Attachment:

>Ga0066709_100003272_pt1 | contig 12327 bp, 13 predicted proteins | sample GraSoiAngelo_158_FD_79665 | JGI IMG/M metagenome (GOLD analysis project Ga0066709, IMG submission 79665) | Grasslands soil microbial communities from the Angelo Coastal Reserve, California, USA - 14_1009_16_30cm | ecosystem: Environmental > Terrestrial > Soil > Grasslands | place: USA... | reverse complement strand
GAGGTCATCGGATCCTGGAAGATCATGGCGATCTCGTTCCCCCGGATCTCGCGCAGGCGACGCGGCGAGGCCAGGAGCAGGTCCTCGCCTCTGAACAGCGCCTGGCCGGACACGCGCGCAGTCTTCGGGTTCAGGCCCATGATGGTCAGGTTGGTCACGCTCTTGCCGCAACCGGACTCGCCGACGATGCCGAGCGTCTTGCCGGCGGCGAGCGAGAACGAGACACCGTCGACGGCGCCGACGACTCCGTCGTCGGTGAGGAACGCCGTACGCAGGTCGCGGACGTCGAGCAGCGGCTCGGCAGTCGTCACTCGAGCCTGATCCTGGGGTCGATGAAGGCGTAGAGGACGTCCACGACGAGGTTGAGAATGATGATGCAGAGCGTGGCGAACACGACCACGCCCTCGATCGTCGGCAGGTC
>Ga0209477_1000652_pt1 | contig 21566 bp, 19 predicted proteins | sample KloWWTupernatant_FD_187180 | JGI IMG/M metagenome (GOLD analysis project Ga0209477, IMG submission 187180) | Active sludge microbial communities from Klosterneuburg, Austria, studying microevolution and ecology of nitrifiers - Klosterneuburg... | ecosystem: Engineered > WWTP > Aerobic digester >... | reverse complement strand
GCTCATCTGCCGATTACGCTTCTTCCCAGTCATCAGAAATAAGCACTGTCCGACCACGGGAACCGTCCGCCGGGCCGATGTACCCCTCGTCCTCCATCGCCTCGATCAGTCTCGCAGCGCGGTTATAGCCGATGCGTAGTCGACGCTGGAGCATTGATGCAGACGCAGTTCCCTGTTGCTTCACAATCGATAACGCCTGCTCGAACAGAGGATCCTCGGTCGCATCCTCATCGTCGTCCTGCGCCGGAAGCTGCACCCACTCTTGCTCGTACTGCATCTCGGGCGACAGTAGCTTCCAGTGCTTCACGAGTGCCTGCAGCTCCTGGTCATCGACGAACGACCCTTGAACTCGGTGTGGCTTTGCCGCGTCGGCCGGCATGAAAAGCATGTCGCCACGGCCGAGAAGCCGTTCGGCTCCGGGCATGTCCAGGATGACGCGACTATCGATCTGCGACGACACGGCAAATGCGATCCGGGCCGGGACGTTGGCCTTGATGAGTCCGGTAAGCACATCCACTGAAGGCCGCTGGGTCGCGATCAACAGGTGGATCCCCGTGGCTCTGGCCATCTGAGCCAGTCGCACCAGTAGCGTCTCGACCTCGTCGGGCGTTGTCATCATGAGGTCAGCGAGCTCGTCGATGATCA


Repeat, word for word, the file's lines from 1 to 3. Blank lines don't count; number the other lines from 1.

>Ga0066709_100003272_pt1 | contig 12327 bp, 13 predicted proteins | sample GraSoiAngelo_158_FD_79665 | JGI IMG/M metagenome (GOLD analysis project Ga0066709, IMG submission 79665) | Grasslands soil microbial communities from the Angelo Coastal Reserve, California, USA - 14_1009_16_30cm | ecosystem: Environmental > Terrestrial > Soil > Grasslands | place: USA... | reverse complement strand
GAGGTCATCGGATCCTGGAAGATCATGGCGATCTCGTTCCCCCGGATCTCGCGCAGGCGACGCGGCGAGGCCAGGAGCAGGTCCTCGCCTCTGAACAGCGCCTGGCCGGACACGCGCGCAGTCTTCGGGTTCAGGCCCATGATGGTCAGGTTGGTCACGCTCTTGCCGCAACCGGACTCGCCGACGATGCCGAGCGTCTTGCCGGCGGCGAGCGAGAACGAGACACCGTCGACGGCGCCGACGACTCCGTCGTCGGTGAGGAACGCCGTACGCAGGTCGCGGACGTCGAGCAGCGGCTCGGCAGTCGTCACTCGAGCCTGATCCTGGGGTCGATGAAGGCGTAGAGGACGTCCACGACGAGGTTGAGAATGATGATGCAGAGCGTGGCGAACACGACCACGCCCTCGATCGTCGGCAGGTC
>Ga0209477_1000652_pt1 | contig 21566 bp, 19 predicted proteins | sample KloWWTupernatant_FD_187180 | JGI IMG/M metagenome (GOLD analysis project Ga0209477, IMG submission 187180) | Active sludge microbial communities from Klosterneuburg, Austria, studying microevolution and ecology of nitrifiers - Klosterneuburg... | ecosystem: Engineered > WWTP > Aerobic digester >... | reverse complement strand